The following is the full text of the Beige Book released by the Federal Reserve on September 3, 2008 and based on information collected on or before August 25, 2008:
Reports from the twelve Federal Reserve Districts indicate that the pace of economic activity has been slow in most Districts. Many described business conditions as "weak," "soft," or "subdued." Cleveland and St. Louis reported some weakening since their last reports while Boston and New York noted signs of stabilization. Kansas City reported a slight improvement.
Consumer spending was reported to be slow in most Districts, with purchasing concentrated on necessary items and retrenchment in discretionary spending. Districts reporting on auto sales described them as falling or steady at low levels. Tourism activity was mixed but received support from international visitors in several Districts, and the demand for services eased in most Districts. The transportation industry was also adversely affected by rising fuel costs. Manufacturing activity declined in most Districts but improved somewhat in Minneapolis and Kansas City. Most Districts reported that residential real estate markets remained soft. Commercial real estate activity was slow in most Districts, and some reported further slackening in demand for office and retail space. Most Districts reported easing loan demand, especially for residential mortgages and consumer loans; lending to businesses was mixed. Districts reporting on the agricultural sector noted some relief from drought conditions. Districts reporting on energy and mining activity recorded increased activity.
Almost all Districts continued to report price pressures from elevated costs of energy, food, and other commodities, although some noted that there have been declines or slower increases in prices for several industrial commodities and energy products. Business contacts in a number of Districts indicated that they had increased selling prices in response to the high costs for their inputs. Wage pressures were characterized as moderate by most Districts amid a general pullback in hiring, although several Districts noted continued strong demand for workers in the energy sector.
Consumer Spending and Tourism
Consumer spending was slow in most Districts. Retail sales and other consumer spending was reported as mixed or little changed in Boston, Chicago, St. Louis, and Dallas and weak or declining in Philadelphia, Richmond, Minneapolis, and San Francisco. Sales were described as below expectations in Atlanta but on or close to plan in New York. Cleveland and Kansas City noted some improvement in retail sales since the last report. Several Districts reported that consumers were concentrating on food, staples, and other necessary items while reducing spending on discretionary items. Chicago, Dallas, and San Francisco reported noticeable declines in spending on apparel, electronics, and jewelry. Sales of furniture and household appliances were weak in most Districts. San Francisco described sales of this merchandise as exceptionally poor. A shift of consumer shopping patterns toward discount stores and lower-price brands and away from traditional department and specialty stores was observed in Philadelphia, Chicago, Dallas, and San Francisco. Sales of motor vehicles were reported to be weak or falling in all Districts, especially for larger, less fuel-efficient cars, SUVs, and trucks.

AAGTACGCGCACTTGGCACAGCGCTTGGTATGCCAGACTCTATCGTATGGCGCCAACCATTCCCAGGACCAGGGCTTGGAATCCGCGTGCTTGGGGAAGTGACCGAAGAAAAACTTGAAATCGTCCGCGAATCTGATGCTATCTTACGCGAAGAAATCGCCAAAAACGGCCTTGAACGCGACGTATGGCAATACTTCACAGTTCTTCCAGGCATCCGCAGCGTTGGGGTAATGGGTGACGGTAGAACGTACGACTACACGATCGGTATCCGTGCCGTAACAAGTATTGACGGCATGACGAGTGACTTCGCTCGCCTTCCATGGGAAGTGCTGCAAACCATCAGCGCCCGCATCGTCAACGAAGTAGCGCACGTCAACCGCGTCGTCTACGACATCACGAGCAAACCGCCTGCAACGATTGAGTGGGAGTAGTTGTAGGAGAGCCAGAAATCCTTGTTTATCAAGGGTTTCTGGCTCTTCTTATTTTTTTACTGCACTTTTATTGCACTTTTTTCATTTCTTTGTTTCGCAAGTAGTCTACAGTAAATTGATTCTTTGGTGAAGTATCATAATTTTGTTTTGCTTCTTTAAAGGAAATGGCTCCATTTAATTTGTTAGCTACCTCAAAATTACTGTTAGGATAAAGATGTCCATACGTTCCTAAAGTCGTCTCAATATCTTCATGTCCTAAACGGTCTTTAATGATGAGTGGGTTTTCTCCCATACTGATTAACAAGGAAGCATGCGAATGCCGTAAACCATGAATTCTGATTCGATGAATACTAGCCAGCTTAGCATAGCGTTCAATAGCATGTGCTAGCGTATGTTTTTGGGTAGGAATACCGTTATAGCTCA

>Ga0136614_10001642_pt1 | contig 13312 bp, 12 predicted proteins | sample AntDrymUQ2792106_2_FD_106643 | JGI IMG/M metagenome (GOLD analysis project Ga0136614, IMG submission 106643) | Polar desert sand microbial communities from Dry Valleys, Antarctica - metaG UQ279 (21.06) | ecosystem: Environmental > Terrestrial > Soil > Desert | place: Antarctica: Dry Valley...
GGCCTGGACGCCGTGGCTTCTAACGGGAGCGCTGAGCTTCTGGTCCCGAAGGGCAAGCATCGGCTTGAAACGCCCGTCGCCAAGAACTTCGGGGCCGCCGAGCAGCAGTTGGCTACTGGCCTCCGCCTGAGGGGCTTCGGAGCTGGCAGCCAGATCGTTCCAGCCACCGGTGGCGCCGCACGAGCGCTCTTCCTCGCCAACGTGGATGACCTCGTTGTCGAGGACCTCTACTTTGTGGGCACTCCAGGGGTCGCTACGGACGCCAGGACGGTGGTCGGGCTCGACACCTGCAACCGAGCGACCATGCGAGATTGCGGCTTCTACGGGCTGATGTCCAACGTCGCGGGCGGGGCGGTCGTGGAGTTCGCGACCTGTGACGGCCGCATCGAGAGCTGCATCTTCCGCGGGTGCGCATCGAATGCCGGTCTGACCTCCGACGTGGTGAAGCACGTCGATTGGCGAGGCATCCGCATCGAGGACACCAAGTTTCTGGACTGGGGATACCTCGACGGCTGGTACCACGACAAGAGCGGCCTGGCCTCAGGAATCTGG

Tourism activity varied across Districts. Atlanta, Minneapolis, and Kansas City reported mixed or steady conditions since the last report. Boston, New York, and Richmond reported improvement since the last report. San Francisco reported that tourism was flat to down in most major destinations in that District, significantly so in Hawaii. International visitors boosted tourism in Boston, New York, and Minneapolis. In contrast, several Districts noted that domestic vacationers appeared to be reducing miles traveled and amounts spent on trips. Boston reported that business travel has been better than expected.
Districts reporting on nonfinancial services generally indicated some slowing in activity since the last report, although New York reported stabilization after several months of decline. Boston, Cleveland, Atlanta, and Dallas noted falling demand for freight and transportation services, and firms in those industries reported higher fuel costs negatively affecting their margins. Dallas reported that airlines were reducing capacity. Demand for information technology services was reported to be flat in Boston and down in St. Louis. St. Louis and San Francisco noted less strength in the health care sector since the last report. Business and professional services activity was weakening in St. Louis and San Francisco. Dallas reported that business was steady at accounting firms but down at legal firms. Temporary staffing activity was reported to be mixed in Boston and Richmond and stable in Dallas.